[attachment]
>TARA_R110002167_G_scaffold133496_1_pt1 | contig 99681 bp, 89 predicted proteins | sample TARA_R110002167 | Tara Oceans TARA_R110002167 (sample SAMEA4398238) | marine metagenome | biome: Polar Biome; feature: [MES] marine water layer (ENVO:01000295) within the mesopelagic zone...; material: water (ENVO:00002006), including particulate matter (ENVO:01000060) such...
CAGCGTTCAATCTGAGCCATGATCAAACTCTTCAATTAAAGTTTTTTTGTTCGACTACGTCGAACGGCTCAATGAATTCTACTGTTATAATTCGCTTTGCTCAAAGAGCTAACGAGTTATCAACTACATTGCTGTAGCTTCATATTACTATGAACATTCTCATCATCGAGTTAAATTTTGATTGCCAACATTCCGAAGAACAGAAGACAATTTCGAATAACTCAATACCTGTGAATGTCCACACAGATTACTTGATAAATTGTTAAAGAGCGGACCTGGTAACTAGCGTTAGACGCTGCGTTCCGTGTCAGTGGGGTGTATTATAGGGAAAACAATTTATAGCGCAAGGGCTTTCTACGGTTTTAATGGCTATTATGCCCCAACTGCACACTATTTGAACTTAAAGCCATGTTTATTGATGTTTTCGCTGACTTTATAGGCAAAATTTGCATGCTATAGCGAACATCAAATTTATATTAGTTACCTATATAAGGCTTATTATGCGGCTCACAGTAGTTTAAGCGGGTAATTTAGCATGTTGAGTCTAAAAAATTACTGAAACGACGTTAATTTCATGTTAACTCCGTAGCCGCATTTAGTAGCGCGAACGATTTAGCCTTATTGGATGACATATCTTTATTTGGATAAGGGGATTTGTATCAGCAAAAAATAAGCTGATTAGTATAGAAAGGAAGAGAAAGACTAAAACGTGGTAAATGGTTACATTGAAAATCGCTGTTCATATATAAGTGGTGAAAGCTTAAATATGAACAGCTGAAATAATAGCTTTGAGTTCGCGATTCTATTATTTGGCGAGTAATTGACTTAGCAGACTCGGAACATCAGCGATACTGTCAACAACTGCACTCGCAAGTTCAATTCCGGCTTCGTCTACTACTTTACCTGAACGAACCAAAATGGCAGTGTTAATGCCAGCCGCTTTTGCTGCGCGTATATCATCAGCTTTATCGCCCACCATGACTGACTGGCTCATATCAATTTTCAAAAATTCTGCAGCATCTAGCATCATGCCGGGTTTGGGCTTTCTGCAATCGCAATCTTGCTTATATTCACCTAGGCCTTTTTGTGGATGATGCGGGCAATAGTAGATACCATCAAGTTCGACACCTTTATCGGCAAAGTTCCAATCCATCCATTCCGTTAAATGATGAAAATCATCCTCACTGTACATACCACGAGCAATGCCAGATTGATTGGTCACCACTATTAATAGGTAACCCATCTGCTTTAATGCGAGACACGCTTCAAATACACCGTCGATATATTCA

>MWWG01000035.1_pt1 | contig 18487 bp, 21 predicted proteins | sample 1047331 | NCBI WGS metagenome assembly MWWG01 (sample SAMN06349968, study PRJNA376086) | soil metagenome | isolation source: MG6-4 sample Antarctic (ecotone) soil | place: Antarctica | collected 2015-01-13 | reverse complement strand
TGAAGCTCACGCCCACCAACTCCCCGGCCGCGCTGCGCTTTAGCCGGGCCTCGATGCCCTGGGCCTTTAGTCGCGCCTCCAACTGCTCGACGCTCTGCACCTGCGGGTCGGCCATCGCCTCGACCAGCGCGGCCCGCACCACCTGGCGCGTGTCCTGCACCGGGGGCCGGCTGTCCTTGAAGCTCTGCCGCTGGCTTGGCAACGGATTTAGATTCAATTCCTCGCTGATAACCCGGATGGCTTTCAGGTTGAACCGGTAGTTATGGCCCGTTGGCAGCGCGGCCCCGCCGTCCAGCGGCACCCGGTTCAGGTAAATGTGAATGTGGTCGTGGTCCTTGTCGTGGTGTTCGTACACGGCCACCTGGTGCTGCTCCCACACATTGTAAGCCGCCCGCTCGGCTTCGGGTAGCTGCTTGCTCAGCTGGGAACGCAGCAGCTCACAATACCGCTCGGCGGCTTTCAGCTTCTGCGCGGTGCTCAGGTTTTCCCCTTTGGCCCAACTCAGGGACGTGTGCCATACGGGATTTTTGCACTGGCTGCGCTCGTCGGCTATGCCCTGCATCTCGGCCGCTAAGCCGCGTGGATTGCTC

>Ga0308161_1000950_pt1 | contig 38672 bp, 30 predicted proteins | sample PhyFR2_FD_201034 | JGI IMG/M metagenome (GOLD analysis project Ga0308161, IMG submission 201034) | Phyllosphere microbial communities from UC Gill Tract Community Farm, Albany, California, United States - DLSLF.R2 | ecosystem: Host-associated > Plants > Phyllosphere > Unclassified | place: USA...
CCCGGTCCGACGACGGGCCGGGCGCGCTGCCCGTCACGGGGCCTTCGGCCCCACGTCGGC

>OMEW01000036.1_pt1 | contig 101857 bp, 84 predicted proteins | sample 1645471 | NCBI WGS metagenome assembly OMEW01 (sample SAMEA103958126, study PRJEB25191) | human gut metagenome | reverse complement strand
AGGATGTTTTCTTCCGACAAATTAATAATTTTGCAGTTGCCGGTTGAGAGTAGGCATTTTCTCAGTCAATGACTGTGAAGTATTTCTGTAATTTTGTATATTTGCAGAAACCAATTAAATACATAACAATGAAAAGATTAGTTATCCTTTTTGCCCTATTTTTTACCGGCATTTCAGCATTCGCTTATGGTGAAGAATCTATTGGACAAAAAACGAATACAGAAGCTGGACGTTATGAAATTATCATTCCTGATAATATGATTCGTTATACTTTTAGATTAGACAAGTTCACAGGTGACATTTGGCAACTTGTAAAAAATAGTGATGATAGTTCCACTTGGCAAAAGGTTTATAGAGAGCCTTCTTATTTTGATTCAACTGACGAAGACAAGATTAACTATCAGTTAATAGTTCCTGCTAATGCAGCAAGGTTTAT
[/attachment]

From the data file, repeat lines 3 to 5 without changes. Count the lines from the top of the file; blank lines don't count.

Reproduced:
>MWWG01000035.1_pt1 | contig 18487 bp, 21 predicted proteins | sample 1047331 | NCBI WGS metagenome assembly MWWG01 (sample SAMN06349968, study PRJNA376086) | soil metagenome | isolation source: MG6-4 sample Antarctic (ecotone) soil | place: Antarctica | collected 2015-01-13 | reverse complement strand
TGAAGCTCACGCCCACCAACTCCCCGGCCGCGCTGCGCTTTAGCCGGGCCTCGATGCCCTGGGCCTTTAGTCGCGCCTCCAACTGCTCGACGCTCTGCACCTGCGGGTCGGCCATCGCCTCGACCAGCGCGGCCCGCACCACCTGGCGCGTGTCCTGCACCGGGGGCCGGCTGTCCTTGAAGCTCTGCCGCTGGCTTGGCAACGGATTTAGATTCAATTCCTCGCTGATAACCCGGATGGCTTTCAGGTTGAACCGGTAGTTATGGCCCGTTGGCAGCGCGGCCCCGCCGTCCAGCGGCACCCGGTTCAGGTAAATGTGAATGTGGTCGTGGTCCTTGTCGTGGTGTTCGTACACGGCCACCTGGTGCTGCTCCCACACATTGTAAGCCGCCCGCTCGGCTTCGGGTAGCTGCTTGCTCAGCTGGGAACGCAGCAGCTCACAATACCGCTCGGCGGCTTTCAGCTTCTGCGCGGTGCTCAGGTTTTCCCCTTTGGCCCAACTCAGGGACGTGTGCCATACGGGATTTTTGCACTGGCTGCGCTCGTCGGCTATGCCCTGCATCTCGGCCGCTAAGCCGCGTGGATTGCTC

>Ga0308161_1000950_pt1 | contig 38672 bp, 30 predicted proteins | sample PhyFR2_FD_201034 | JGI IMG/M metagenome (GOLD analysis project Ga0308161, IMG submission 201034) | Phyllosphere microbial communities from UC Gill Tract Community Farm, Albany, California, United States - DLSLF.R2 | ecosystem: Host-associated > Plants > Phyllosphere > Unclassified | place: USA...